The State of the Union: 7 years on from the indyref
From Brexit, to Prime Minister Boris Johnson and the Westminster power grab, the Union of 2014 no longer exists.
In 2014, Labour, Tories and the Lib Dems – united under one front as the Better Together campaign – insisted that Scotland could only protect our place in Europe by voting No.
Beside the whole raft of broken promises, the UK is now a more unequal, more undemocratic and more isolated country. With independence, Scotland can unlock its potential.
Here’s the current state of play.
The UK has the highest deficit out of its neighbours
Of all countries in north west Europe, the UK has the highest cumulative deficit, at -5.15%, compared to the north-west European average of -2.35%.
Meanwhile, smaller European countries make better decisions in reducing their deficits and thanks to being independent, have all the levers of control to do so.
While the UK government often talks about “Scotland’s deficit” as an argument why Scotland is seemingly “too poor” to be independent, the reality is that the deficit is a product of Westminster rule and Westminster decisions – such as spending £200bn on Trident nuclear weapons.
The UK’s neighbouring countries are significantly richer per head
The UK has been found to be the “poor man of north west Europe”.
Recent analysis revealed the UK has been the least wealthy country per person than all of our European neighbours for every year of the 21st century.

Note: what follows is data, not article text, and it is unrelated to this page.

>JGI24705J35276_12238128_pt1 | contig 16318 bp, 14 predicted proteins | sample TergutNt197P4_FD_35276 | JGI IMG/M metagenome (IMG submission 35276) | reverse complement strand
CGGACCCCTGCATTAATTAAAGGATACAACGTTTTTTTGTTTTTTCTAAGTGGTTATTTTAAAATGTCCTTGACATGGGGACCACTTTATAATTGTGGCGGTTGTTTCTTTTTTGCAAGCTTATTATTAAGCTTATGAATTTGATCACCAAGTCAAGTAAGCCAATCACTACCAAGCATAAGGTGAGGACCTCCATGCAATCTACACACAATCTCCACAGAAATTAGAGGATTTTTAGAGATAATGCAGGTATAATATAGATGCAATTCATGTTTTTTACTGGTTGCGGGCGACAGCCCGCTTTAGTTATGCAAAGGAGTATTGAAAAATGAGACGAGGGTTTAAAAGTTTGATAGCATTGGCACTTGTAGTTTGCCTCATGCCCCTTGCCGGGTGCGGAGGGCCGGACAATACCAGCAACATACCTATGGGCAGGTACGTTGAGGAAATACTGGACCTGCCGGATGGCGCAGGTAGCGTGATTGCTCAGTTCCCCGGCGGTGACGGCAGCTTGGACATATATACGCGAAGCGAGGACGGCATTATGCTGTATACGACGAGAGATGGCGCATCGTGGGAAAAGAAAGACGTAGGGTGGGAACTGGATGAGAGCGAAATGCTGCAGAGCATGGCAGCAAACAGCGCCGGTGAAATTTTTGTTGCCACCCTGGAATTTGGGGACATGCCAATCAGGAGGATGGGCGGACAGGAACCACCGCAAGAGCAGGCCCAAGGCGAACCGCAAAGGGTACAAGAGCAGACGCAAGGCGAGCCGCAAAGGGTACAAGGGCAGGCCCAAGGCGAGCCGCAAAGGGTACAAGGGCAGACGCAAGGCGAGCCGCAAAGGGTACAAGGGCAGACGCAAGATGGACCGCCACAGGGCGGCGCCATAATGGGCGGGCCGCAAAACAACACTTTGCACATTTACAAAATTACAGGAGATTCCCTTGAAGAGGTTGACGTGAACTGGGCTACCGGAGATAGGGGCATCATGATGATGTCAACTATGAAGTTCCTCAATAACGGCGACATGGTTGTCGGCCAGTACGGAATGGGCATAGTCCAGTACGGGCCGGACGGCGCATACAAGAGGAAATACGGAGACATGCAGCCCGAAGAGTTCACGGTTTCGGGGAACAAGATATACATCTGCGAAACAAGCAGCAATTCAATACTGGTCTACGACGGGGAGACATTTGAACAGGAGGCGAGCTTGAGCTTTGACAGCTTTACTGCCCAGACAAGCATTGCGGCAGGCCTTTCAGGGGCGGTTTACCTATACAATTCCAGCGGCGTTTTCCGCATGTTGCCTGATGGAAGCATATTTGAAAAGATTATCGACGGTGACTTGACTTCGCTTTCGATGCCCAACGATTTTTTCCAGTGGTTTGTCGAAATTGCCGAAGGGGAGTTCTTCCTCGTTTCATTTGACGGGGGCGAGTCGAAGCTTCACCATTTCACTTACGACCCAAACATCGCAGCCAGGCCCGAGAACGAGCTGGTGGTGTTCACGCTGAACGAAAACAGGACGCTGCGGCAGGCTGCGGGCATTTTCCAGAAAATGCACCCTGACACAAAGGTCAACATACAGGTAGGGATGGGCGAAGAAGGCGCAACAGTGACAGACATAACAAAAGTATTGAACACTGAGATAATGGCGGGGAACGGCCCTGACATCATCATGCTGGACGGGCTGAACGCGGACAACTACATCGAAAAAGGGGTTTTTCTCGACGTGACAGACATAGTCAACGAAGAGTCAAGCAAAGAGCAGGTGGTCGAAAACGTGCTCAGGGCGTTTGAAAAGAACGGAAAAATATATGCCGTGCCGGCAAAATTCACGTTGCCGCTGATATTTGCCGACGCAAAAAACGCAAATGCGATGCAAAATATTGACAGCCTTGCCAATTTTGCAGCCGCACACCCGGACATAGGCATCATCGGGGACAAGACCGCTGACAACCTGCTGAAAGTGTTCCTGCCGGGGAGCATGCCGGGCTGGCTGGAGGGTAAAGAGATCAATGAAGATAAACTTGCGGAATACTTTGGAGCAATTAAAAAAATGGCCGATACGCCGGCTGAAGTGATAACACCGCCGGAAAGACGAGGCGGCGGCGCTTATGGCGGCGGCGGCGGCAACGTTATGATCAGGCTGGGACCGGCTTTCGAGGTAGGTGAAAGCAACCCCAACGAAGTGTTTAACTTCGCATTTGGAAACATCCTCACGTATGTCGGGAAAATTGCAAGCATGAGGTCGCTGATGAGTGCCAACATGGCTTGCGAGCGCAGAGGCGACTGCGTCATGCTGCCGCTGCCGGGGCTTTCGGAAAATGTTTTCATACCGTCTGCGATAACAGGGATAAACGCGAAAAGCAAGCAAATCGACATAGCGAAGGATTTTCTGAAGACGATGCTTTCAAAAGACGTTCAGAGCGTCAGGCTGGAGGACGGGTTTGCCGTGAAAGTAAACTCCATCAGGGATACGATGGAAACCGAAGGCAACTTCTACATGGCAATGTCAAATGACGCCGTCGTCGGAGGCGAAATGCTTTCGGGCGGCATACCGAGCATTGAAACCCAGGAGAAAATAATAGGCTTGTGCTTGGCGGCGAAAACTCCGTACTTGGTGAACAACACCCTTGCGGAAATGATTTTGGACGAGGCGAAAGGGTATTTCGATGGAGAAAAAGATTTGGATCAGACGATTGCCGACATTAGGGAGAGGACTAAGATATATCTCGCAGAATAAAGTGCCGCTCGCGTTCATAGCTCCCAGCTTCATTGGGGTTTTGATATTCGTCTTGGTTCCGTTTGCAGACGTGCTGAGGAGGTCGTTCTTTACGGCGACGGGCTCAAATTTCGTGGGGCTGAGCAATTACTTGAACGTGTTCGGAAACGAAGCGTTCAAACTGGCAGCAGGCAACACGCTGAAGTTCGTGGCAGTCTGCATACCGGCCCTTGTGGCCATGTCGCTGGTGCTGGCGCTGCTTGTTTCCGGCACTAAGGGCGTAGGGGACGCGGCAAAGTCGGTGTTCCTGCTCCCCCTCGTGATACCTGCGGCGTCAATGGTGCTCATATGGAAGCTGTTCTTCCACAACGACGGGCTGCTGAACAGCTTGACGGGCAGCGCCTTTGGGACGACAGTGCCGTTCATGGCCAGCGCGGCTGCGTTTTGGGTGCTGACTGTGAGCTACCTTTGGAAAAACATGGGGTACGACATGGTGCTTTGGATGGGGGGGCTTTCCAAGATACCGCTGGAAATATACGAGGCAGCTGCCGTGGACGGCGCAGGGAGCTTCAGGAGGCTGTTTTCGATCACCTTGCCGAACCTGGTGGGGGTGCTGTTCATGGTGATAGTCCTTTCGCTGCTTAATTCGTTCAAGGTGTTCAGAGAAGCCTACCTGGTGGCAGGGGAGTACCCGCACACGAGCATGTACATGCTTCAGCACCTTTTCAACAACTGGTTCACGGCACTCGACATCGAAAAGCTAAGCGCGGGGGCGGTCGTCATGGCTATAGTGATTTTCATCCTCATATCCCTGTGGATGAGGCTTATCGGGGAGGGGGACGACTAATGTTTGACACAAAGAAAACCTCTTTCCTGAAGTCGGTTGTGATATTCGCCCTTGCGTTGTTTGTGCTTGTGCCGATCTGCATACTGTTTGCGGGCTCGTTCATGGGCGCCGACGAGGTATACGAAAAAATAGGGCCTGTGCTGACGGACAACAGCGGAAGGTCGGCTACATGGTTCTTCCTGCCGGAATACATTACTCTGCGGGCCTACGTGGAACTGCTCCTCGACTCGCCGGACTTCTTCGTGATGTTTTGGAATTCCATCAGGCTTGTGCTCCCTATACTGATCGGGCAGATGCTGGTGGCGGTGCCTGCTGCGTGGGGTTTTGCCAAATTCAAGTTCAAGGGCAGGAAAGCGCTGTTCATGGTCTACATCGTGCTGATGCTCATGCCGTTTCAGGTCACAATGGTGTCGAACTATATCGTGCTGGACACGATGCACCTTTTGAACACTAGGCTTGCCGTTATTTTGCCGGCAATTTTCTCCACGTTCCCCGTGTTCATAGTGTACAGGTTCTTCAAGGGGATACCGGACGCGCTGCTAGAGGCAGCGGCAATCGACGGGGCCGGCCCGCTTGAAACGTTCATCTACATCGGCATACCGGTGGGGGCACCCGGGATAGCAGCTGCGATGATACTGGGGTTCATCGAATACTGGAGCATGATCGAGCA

The findings, using data from the IMF (International Monetary Fund), shows that per person the UK is £5,062 poorer than the average of all countries in north west Europe.
What’s striking is how countries with a population similar or smaller than Scotland, such as Ireland and Denmark, are significantly wealthier on average – around £15,739 wealthier per person than the UK.
The UK is the most unproductive country out of its neighbours
The UK is suffering from a long-term productivity crisis, with the worst levels of any country in North West Europe for more than a decade.
According to data from the OECD, the UK’s economy is 41% less productive than Ireland’s – which tops the north-west European league – and on average 28% less productive than independent countries of similar size to Scotland.
In 2019, the UK government’s own statistics body – the ONS – said the UK’s failure to maintain productivity growth was one of the main reasons for a squeeze in wages, costing workers around £5,000 in missing income.
UK pensions are least generous in north west Europe, and falling further behind
New research shows UK pensions are one of the worst in the developed world, and the least generous of every country in north west Europe.
UK pensioners receive around 28% of the average working wage when they retire.
In contrast, pensioners in Luxembourg and Austria receive 90%, 80% in the Netherlands and 71% in Denmark.
Under Tory rule at Westminster, pensioner poverty levels have risen to a 15 year high – with over 2 million UK pensioners now living in poverty, an increase of 200,000 on 2018/2019.